Outlook Seconds out: round two. Chime Communications yesterday unveiled the terms of the sale of its public relations and lobbying businesses to Lord Bell, who is also Chime's chairman, for close to £20m.
So that's first blood for his lordship, who has secured the deal in the teeth of opposition from that other well-known, media heavy hitter, Sir Martin Sorrell.
Sir Martin ranks below Lord Bell in titles, but when it comes to dust-ups he's a bigger puncher as boss of the media conglomerate WPP, which just happens to hold 20 per cent of Chime's shares, which he will use to try to vote down the deal.
Is this a fight he wants though? Lord Bell's staff won't need much in the way of the "dark arts" some of them they talked of using to undercover journalists to point out Sir Martin has another, rather more serious, battle on his hands.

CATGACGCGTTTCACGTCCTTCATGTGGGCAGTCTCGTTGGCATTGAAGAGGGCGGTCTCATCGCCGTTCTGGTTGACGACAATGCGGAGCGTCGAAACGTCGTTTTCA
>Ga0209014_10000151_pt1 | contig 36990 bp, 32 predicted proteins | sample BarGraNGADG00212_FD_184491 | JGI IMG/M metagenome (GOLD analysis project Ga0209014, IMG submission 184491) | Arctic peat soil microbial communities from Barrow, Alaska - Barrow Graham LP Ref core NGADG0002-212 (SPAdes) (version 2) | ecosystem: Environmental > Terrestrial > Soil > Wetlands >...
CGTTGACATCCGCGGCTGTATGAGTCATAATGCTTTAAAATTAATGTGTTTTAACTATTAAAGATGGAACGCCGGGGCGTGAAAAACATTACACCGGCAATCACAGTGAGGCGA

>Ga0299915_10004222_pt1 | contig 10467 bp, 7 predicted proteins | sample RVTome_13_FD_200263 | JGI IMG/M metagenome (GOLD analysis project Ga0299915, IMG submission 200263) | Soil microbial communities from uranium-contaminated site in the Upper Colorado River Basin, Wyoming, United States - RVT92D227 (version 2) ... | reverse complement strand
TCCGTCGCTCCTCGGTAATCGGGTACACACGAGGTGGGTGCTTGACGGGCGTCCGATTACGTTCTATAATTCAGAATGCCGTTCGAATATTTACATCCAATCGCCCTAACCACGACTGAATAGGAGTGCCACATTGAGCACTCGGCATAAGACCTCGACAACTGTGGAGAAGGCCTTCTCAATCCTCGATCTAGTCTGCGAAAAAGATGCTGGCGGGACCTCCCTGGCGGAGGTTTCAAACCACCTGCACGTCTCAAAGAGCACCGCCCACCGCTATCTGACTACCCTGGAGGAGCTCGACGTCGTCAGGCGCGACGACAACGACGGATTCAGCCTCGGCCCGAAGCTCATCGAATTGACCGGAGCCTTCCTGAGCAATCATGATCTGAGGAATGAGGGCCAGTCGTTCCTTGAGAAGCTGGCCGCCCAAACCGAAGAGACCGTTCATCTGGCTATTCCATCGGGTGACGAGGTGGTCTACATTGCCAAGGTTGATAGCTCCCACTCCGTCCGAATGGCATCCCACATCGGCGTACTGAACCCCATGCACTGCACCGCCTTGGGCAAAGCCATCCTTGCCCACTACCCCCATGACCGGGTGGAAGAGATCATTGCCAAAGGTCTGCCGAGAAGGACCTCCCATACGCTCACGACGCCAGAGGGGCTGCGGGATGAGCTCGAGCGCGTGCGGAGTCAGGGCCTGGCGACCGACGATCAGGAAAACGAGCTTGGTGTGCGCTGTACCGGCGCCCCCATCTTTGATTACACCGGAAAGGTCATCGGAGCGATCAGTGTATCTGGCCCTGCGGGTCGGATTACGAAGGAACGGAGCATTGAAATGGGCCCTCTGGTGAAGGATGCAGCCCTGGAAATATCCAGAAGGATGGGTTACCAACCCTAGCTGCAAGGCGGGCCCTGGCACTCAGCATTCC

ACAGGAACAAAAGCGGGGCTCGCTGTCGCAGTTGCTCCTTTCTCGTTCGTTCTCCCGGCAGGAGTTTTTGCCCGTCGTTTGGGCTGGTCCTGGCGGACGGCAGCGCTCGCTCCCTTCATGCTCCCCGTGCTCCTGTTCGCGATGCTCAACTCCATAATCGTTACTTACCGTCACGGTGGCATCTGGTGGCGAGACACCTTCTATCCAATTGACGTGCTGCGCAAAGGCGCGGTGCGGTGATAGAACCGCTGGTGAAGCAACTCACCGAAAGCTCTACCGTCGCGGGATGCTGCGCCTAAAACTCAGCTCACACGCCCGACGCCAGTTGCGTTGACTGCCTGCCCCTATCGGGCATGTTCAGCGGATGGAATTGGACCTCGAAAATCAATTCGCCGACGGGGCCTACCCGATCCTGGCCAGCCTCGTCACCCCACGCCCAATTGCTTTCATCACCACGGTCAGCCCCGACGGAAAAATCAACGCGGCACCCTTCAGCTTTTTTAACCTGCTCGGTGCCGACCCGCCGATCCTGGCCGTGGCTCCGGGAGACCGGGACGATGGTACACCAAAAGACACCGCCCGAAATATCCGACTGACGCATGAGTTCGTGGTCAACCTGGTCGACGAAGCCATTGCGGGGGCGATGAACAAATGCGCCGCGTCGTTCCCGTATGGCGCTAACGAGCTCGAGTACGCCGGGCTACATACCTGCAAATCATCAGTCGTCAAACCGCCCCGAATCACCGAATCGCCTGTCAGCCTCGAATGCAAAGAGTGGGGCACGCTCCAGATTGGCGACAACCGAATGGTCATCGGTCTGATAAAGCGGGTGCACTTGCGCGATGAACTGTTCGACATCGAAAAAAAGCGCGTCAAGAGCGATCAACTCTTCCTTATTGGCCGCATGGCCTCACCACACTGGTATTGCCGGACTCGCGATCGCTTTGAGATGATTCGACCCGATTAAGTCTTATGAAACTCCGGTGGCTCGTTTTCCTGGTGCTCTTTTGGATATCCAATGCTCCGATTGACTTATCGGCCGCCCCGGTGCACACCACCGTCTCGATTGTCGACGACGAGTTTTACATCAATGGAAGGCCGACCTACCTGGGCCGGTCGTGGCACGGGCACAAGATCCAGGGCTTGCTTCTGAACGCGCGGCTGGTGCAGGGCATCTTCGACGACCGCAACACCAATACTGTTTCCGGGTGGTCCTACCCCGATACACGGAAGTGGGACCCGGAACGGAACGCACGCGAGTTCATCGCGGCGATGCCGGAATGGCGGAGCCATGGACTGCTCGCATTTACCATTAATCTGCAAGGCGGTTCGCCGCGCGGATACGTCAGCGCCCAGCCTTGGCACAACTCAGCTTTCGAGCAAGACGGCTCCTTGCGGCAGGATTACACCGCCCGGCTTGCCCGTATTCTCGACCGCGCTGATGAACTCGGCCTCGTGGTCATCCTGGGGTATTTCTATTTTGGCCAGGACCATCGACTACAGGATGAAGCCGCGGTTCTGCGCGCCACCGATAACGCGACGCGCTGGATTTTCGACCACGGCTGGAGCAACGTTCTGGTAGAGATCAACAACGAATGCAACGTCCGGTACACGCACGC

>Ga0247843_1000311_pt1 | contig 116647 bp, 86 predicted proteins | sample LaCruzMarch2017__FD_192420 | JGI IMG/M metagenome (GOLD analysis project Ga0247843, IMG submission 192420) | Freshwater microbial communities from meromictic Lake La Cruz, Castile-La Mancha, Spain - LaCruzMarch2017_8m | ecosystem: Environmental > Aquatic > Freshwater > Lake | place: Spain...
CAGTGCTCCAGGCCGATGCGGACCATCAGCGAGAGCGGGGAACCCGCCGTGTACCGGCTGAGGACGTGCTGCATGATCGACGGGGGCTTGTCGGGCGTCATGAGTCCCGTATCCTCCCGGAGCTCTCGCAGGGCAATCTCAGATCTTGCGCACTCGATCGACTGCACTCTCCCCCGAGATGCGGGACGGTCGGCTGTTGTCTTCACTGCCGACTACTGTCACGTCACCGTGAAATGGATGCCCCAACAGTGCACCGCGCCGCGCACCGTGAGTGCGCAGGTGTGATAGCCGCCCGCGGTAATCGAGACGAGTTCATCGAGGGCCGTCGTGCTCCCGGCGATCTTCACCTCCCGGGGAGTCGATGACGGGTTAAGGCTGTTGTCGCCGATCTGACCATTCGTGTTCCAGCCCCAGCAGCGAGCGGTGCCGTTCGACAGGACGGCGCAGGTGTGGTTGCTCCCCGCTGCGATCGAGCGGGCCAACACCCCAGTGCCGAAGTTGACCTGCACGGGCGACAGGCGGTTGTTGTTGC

Yesterday, Pirc became the second major voting adviser to urge clients to reject WPP's remuneration report thanks in part due to Sir Martin's eye-popping £12.9m package last year.
Pirc sees the company's habit of matching executive investments in WPP shares on a five-for-one basis as just a teensy bit excessive. Not least because the concession is granted every year and so rather immunises executives from the consequences of overpaying for acquisitions. Which WPP has been wont to do if its writedowns are anything to go by.
It might be hard to cheer for either party in the dust-up over Chime. Much easier to pick sides when it comes to the fight Sir Martin faces with his own shareholders at WPP's forthcoming annual meeting.